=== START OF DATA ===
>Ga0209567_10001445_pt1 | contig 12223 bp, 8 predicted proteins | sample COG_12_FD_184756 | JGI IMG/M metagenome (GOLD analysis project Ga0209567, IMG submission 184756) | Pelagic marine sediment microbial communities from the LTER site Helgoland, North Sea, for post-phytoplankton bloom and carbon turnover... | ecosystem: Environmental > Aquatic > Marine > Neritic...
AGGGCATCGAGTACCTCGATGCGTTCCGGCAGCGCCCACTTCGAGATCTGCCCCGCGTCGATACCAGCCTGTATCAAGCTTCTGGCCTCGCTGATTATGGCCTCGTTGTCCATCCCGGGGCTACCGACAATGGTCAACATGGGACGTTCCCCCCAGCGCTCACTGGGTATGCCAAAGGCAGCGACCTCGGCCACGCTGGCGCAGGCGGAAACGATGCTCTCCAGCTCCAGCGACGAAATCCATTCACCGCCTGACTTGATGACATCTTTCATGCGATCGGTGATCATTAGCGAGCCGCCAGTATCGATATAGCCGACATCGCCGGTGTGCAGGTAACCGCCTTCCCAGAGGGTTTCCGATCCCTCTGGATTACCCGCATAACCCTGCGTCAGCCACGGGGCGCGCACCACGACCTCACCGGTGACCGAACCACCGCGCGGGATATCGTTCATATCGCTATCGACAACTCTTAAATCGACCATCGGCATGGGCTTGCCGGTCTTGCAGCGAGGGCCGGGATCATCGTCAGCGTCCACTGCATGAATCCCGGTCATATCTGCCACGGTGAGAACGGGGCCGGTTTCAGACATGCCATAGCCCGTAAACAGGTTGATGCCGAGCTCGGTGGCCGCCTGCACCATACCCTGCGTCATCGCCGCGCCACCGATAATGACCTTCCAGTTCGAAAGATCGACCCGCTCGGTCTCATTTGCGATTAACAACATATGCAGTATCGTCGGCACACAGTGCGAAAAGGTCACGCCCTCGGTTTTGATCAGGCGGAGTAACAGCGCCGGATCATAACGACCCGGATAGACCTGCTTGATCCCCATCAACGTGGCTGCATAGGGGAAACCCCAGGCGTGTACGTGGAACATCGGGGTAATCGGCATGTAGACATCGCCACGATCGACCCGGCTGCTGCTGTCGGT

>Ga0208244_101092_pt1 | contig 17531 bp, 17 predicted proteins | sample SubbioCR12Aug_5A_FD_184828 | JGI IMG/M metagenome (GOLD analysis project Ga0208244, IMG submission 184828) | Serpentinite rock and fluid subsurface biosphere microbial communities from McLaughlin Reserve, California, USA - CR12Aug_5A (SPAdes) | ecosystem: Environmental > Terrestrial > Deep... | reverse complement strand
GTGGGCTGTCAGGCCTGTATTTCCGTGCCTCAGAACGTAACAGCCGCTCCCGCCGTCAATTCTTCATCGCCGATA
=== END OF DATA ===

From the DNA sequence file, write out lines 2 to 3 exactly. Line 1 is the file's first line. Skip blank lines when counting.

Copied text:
AGGGCATCGAGTACCTCGATGCGTTCCGGCAGCGCCCACTTCGAGATCTGCCCCGCGTCGATACCAGCCTGTATCAAGCTTCTGGCCTCGCTGATTATGGCCTCGTTGTCCATCCCGGGGCTACCGACAATGGTCAACATGGGACGTTCCCCCCAGCGCTCACTGGGTATGCCAAAGGCAGCGACCTCGGCCACGCTGGCGCAGGCGGAAACGATGCTCTCCAGCTCCAGCGACGAAATCCATTCACCGCCTGACTTGATGACATCTTTCATGCGATCGGTGATCATTAGCGAGCCGCCAGTATCGATATAGCCGACATCGCCGGTGTGCAGGTAACCGCCTTCCCAGAGGGTTTCCGATCCCTCTGGATTACCCGCATAACCCTGCGTCAGCCACGGGGCGCGCACCACGACCTCACCGGTGACCGAACCACCGCGCGGGATATCGTTCATATCGCTATCGACAACTCTTAAATCGACCATCGGCATGGGCTTGCCGGTCTTGCAGCGAGGGCCGGGATCATCGTCAGCGTCCACTGCATGAATCCCGGTCATATCTGCCACGGTGAGAACGGGGCCGGTTTCAGACATGCCATAGCCCGTAAACAGGTTGATGCCGAGCTCGGTGGCCGCCTGCACCATACCCTGCGTCATCGCCGCGCCACCGATAATGACCTTCCAGTTCGAAAGATCGACCCGCTCGGTCTCATTTGCGATTAACAACATATGCAGTATCGTCGGCACACAGTGCGAAAAGGTCACGCCCTCGGTTTTGATCAGGCGGAGTAACAGCGCCGGATCATAACGACCCGGATAGACCTGCTTGATCCCCATCAACGTGGCTGCATAGGGGAAACCCCAGGCGTGTACGTGGAACATCGGGGTAATCGGCATGTAGACATCGCCACGATCGACCCGGCTGCTGCTGTCGGT

>Ga0208244_101092_pt1 | contig 17531 bp, 17 predicted proteins | sample SubbioCR12Aug_5A_FD_184828 | JGI IMG/M metagenome (GOLD analysis project Ga0208244, IMG submission 184828) | Serpentinite rock and fluid subsurface biosphere microbial communities from McLaughlin Reserve, California, USA - CR12Aug_5A (SPAdes) | ecosystem: Environmental > Terrestrial > Deep... | reverse complement strand